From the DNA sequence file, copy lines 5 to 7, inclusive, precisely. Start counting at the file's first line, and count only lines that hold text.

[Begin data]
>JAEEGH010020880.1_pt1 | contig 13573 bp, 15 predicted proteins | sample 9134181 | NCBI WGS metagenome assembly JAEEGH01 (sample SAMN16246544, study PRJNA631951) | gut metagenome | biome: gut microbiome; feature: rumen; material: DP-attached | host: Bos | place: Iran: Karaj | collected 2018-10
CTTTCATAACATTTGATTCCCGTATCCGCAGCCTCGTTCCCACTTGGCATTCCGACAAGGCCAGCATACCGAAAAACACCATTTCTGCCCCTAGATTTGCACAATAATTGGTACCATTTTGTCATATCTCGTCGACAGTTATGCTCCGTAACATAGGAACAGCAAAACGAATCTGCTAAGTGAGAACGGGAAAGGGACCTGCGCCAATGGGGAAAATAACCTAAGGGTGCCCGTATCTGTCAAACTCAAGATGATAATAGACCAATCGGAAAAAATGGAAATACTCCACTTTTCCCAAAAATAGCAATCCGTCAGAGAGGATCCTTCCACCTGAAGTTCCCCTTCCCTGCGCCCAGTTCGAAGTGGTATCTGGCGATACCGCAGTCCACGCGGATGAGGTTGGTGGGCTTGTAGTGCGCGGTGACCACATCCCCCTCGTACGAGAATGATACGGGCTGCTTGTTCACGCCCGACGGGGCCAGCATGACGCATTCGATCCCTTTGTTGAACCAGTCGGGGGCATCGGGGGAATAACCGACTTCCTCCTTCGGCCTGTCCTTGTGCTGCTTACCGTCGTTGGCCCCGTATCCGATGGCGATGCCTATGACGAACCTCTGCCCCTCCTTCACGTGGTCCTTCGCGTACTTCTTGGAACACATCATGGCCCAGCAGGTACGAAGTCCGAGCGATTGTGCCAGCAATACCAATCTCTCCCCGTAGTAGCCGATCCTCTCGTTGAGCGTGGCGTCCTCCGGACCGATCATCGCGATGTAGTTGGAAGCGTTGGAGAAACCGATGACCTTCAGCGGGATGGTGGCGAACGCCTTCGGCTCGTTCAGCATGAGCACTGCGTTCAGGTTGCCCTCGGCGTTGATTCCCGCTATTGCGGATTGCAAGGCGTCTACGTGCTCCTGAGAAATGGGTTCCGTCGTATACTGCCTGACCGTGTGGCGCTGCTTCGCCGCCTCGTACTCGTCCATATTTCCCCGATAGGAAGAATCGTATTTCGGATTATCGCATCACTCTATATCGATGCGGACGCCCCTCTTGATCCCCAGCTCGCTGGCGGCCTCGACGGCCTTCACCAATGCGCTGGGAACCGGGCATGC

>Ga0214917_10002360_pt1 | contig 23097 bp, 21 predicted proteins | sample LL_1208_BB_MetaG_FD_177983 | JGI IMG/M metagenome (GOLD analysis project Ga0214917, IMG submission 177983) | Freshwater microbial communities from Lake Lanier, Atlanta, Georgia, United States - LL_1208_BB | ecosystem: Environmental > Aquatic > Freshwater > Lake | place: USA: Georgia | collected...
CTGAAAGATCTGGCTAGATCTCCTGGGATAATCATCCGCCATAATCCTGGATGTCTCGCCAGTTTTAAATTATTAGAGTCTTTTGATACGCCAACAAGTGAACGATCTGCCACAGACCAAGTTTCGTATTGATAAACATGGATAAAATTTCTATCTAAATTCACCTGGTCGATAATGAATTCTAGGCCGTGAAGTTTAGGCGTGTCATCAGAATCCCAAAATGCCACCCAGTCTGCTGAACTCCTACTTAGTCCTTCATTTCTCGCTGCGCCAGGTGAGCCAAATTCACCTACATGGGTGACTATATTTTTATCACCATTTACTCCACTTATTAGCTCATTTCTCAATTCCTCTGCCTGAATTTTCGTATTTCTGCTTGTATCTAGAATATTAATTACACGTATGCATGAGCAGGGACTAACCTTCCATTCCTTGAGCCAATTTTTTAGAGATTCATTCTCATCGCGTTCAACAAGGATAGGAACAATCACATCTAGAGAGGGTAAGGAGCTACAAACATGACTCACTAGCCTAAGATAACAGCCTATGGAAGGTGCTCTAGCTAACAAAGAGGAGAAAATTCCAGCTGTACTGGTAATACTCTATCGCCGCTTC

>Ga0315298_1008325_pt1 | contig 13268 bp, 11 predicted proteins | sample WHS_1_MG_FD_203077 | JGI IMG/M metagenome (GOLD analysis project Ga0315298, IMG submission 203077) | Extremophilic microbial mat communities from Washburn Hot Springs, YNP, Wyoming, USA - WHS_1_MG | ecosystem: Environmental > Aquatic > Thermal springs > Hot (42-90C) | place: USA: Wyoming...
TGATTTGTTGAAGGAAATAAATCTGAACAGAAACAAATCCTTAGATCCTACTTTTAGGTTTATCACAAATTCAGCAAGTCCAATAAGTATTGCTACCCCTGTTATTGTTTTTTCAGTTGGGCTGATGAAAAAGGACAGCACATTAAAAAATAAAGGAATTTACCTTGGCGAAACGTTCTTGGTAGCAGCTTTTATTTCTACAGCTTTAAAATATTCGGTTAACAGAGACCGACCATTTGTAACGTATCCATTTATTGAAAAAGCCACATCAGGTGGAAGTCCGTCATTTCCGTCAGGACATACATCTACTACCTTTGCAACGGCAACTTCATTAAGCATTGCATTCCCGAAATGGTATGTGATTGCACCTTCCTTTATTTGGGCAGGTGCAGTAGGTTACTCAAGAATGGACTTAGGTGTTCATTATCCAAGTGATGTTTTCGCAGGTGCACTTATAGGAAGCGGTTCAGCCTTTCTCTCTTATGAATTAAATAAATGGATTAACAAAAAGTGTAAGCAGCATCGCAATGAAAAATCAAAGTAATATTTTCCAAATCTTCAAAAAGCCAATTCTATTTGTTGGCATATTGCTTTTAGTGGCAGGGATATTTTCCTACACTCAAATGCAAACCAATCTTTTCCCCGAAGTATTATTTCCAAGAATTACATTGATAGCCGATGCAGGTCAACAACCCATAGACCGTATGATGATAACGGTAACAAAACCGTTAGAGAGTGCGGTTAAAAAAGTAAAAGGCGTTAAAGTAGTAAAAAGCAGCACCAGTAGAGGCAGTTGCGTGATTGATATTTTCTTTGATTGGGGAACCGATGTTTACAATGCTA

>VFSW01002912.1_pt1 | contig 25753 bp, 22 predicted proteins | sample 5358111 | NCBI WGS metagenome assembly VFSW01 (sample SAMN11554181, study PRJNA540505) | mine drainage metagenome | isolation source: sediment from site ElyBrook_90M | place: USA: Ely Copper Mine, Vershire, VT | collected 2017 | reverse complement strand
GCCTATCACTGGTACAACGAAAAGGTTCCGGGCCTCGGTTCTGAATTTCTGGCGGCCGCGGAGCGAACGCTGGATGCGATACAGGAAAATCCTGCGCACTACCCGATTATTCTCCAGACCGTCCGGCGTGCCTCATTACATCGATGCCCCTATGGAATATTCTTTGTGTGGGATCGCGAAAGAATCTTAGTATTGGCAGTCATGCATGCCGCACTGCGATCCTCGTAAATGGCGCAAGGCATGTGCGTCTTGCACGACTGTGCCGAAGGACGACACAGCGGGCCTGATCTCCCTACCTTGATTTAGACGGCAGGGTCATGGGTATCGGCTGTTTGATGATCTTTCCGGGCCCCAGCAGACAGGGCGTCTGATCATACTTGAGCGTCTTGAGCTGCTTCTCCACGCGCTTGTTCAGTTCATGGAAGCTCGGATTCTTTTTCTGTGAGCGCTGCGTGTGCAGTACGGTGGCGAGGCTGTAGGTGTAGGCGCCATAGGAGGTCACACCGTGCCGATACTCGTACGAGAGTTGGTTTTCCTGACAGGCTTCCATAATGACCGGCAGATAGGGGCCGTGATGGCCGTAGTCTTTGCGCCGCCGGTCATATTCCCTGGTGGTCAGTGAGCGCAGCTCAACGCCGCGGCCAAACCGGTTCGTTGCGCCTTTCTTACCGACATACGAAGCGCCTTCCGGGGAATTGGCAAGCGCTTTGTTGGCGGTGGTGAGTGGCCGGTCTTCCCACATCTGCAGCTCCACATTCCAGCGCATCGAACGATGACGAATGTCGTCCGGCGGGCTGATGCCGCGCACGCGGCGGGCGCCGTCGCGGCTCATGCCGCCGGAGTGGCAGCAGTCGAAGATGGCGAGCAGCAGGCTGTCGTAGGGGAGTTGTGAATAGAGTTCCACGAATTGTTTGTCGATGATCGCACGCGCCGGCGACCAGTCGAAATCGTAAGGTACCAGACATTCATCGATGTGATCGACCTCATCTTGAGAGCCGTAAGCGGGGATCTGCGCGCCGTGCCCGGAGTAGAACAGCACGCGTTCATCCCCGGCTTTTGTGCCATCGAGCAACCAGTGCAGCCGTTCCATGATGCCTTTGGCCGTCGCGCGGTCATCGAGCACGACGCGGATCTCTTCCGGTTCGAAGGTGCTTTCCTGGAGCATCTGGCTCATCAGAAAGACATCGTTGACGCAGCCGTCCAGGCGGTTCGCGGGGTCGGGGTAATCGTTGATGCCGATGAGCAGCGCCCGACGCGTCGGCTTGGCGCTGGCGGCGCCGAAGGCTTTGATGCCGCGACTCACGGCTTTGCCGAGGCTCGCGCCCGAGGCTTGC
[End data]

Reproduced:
>Ga0315298_1008325_pt1 | contig 13268 bp, 11 predicted proteins | sample WHS_1_MG_FD_203077 | JGI IMG/M metagenome (GOLD analysis project Ga0315298, IMG submission 203077) | Extremophilic microbial mat communities from Washburn Hot Springs, YNP, Wyoming, USA - WHS_1_MG | ecosystem: Environmental > Aquatic > Thermal springs > Hot (42-90C) | place: USA: Wyoming...
TGATTTGTTGAAGGAAATAAATCTGAACAGAAACAAATCCTTAGATCCTACTTTTAGGTTTATCACAAATTCAGCAAGTCCAATAAGTATTGCTACCCCTGTTATTGTTTTTTCAGTTGGGCTGATGAAAAAGGACAGCACATTAAAAAATAAAGGAATTTACCTTGGCGAAACGTTCTTGGTAGCAGCTTTTATTTCTACAGCTTTAAAATATTCGGTTAACAGAGACCGACCATTTGTAACGTATCCATTTATTGAAAAAGCCACATCAGGTGGAAGTCCGTCATTTCCGTCAGGACATACATCTACTACCTTTGCAACGGCAACTTCATTAAGCATTGCATTCCCGAAATGGTATGTGATTGCACCTTCCTTTATTTGGGCAGGTGCAGTAGGTTACTCAAGAATGGACTTAGGTGTTCATTATCCAAGTGATGTTTTCGCAGGTGCACTTATAGGAAGCGGTTCAGCCTTTCTCTCTTATGAATTAAATAAATGGATTAACAAAAAGTGTAAGCAGCATCGCAATGAAAAATCAAAGTAATATTTTCCAAATCTTCAAAAAGCCAATTCTATTTGTTGGCATATTGCTTTTAGTGGCAGGGATATTTTCCTACACTCAAATGCAAACCAATCTTTTCCCCGAAGTATTATTTCCAAGAATTACATTGATAGCCGATGCAGGTCAACAACCCATAGACCGTATGATGATAACGGTAACAAAACCGTTAGAGAGTGCGGTTAAAAAAGTAAAAGGCGTTAAAGTAGTAAAAAGCAGCACCAGTAGAGGCAGTTGCGTGATTGATATTTTCTTTGATTGGGGAACCGATGTTTACAATGCTA

>VFSW01002912.1_pt1 | contig 25753 bp, 22 predicted proteins | sample 5358111 | NCBI WGS metagenome assembly VFSW01 (sample SAMN11554181, study PRJNA540505) | mine drainage metagenome | isolation source: sediment from site ElyBrook_90M | place: USA: Ely Copper Mine, Vershire, VT | collected 2017 | reverse complement strand